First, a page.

Movie Reviews

The Florida Project

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By: Arlene Allen



The Florida Project is the latest piece of film art by award-winning writer/director Sean Baker, whose previous films include Tangerine (2015), Starlet (2012) and Prince of Broadway (2008). The independent filmmaker’s new offering looks again at people living on the fringe; the outcasts of our current materialistic and capitalistic society, using his notable “run and gun” style of script and cinematography. Baker is acclaimed for using real locations that did not shut down during filming and first-time actors, both of which he puts to excellent use in this extraordinary movie.


Set in Kissimmee, Florida at a motel called The Magic Castle Inn, a place huddling in the shadows of this country’s best-known theme parks, The Florida Project (named after the working title of Walt Disney World as it was being developed) looks at the lives of a small group of children of transients over the course of an unforgettable summer.  Moonee (Brooklynn Prince) and her mother Halley (Bria Vinaite) live at the hideously purple budget motel along with dozens of the other barely-making it families.  Moonee spends her days with friends Scooty (Christopher Rivera) and Jancey (Valeria Cotto), harassing tourists at other motels with obnoxious bordering on illegal pranks, hustling them for ice cream and making motel manager Bobby’s (Willem DaFoe) daily life a misery by doing stuff like shutting off the motel’s power.  The kids are foul-mouthed, don’t-give-a-damn about rules renegades and they own the streets of Interstate 192.


Meanwhile, Moonee’s mother Halley is trying to keep it together for the family, hustling to keep a roof over their heads and the Department of Children and Families at bay. The mother-daughter team runs scams on unsuspecting tourists at upscale resorts, selling perfumes at a discount and Disney park wristbands of questionable authenticity. They get their meals from Halley’s best friend Ashley (Mela Murder) who works as a waitress at Waffle House.


Their fragile lifestyle derails when the children accidentally set fire to an abandoned housing development. Scooty ends up confessing his part in the blaze and mom Ashley cuts all ties to Halley out of fear the DCF will zero in on her. When food and money become twice as scarce, Halley starts turning tricks to make ends meet.  It’s the perfect set-up for disaster and a foreshadowing of an epically unhappy ending.


This film is about as real as it gets. Other than Willem DaFoe, most of the actors are making their first appearance on the big screen. The script, which is mostly improvised, gives the film the feel of a documentary. The tourists that the kids and Halley approach are actual tourists and according to an interview with Baker on IndieWire, after the scenes were shot he’d have to run after those tourists to get them to sign a release granting him permission to use the footage in the film. That and the children’s brilliantly ad-libbed dialogue give the film an authenticity that you don’t see in many major motion picture releases. Baker is noted in the field for this and it is what gives his films that extra-edgy momentum.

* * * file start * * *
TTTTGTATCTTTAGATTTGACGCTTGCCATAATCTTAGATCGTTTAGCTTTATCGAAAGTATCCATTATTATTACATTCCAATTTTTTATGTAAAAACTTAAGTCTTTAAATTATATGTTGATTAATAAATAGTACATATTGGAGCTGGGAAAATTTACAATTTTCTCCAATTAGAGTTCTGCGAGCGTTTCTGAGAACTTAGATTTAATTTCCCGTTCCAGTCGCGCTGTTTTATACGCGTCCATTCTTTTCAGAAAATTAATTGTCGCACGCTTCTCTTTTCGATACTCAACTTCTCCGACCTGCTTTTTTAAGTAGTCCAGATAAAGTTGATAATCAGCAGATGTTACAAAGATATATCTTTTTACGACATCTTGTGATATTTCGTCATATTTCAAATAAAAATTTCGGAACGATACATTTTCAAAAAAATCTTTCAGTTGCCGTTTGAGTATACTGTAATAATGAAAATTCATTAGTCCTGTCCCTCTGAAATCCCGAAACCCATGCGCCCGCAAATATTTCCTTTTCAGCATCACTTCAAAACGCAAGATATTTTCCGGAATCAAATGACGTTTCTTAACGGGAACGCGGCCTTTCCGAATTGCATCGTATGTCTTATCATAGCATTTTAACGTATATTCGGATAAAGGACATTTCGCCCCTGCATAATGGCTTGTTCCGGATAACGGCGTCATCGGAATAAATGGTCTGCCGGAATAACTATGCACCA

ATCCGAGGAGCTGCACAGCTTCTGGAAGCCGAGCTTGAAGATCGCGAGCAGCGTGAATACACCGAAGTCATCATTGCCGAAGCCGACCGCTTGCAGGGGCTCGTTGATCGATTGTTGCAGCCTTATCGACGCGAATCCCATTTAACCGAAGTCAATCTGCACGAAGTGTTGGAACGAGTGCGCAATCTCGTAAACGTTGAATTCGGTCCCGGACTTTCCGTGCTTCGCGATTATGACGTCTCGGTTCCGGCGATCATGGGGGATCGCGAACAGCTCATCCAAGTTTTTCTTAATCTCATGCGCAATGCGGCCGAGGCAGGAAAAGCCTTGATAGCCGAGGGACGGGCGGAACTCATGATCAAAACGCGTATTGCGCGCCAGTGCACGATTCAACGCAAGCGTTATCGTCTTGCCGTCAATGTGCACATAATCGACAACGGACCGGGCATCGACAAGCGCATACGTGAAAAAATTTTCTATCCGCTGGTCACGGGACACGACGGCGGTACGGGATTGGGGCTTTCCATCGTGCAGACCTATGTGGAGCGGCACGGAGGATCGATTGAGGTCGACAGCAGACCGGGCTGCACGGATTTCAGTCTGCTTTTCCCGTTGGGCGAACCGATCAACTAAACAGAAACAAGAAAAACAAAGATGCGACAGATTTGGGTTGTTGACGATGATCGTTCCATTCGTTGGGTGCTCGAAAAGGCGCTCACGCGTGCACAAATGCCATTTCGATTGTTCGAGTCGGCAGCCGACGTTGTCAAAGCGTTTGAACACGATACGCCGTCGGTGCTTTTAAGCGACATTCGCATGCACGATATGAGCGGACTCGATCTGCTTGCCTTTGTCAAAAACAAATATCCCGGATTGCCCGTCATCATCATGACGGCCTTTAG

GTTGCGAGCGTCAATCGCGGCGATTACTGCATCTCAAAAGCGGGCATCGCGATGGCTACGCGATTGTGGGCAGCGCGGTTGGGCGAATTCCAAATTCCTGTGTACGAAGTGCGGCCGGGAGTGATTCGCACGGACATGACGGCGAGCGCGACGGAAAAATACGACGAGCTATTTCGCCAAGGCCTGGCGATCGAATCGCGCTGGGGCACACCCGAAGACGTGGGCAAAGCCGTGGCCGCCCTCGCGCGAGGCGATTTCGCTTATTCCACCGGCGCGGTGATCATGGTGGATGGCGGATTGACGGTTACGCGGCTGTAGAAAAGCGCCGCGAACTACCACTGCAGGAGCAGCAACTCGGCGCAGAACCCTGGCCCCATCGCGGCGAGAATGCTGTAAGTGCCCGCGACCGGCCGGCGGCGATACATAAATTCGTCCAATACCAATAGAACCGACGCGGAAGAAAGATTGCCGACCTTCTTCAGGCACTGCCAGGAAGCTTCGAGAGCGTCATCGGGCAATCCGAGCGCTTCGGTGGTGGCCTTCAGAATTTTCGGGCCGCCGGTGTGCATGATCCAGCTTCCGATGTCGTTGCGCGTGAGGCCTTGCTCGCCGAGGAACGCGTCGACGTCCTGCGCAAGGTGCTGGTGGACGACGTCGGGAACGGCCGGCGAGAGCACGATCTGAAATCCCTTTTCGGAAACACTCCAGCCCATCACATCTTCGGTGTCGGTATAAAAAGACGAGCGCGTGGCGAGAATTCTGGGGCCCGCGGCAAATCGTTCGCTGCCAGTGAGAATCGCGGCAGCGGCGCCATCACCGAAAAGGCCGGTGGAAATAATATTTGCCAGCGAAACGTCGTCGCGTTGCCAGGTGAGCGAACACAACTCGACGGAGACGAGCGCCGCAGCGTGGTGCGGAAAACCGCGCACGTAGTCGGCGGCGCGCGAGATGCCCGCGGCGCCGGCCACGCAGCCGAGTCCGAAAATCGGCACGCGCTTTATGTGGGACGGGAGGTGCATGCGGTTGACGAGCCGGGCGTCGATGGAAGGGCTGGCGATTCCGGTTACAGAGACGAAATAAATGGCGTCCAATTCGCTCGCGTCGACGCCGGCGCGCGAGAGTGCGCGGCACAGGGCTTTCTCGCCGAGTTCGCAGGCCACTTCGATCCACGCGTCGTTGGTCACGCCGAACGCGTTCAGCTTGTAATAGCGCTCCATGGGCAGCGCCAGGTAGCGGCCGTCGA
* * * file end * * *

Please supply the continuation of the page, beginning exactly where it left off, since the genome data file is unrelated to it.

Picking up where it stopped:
The performances are spectacular. DaFoe, who is always incredible, is extremely winning as down on his own luck motel manager Bobby.  He understands the people who live at the motel, from Gloria, the crazy old lady who hangs out at the pool with her boobs out (much to the delight of the children) to Halley, whom he’s taken a fatherly interest in helping and protecting. Bria Vinaite is simply ingenuous as Halley and the children are all raw and fresh and as real as only children can be.


The social commentary is both obvious and subtle.  Poverty is a vicious circle, where poverty begets more poverty, and drives the poor into increasingly risky behavior to keep family and the little they have intact. Even the most well-meaning of people fail to completely notice those less fortunate than themselves right under their noses, especially while vacationing in one of the most fabricated edifices of “happily ever after.”


I’m sure the odds of finding a viewer, much less a reviewer, who has stayed at the Magic Castle Inn are pretty narrow, but I’m actually one of them. It was the motel my daughter and I used to stay in when we traveled to the theme parks more than a dozen years ago. This film evoked feelings in me that standard movie fare rarely bring out, the main one being guilt.  For all of the times we stayed there, I never noticed the poverty-stricken residents that make that motel their home.


Regardless of that, this is not intended to be a film that makes people comfortable.  Like all of Baker’s work, it’s intended to provoke. The Florida Project is a seriously immediate in-your-face piece of art. I’m sure many will take exception to unsupervised children running around misbehaving while shouting some fairly vile obscenities, the mother’s drug use and scams (that irresponsibly involve her own child no less) and to the somewhat degenerate actions of a population of people usually dismissed with the callous admonishment of “get a job/life.” Those are exactly the people who need to see The Florida Project because life isn’t all about magic kingdoms, rainbows and fireworks.


Look for The Florida Project to be an Oscar front-runner this year.

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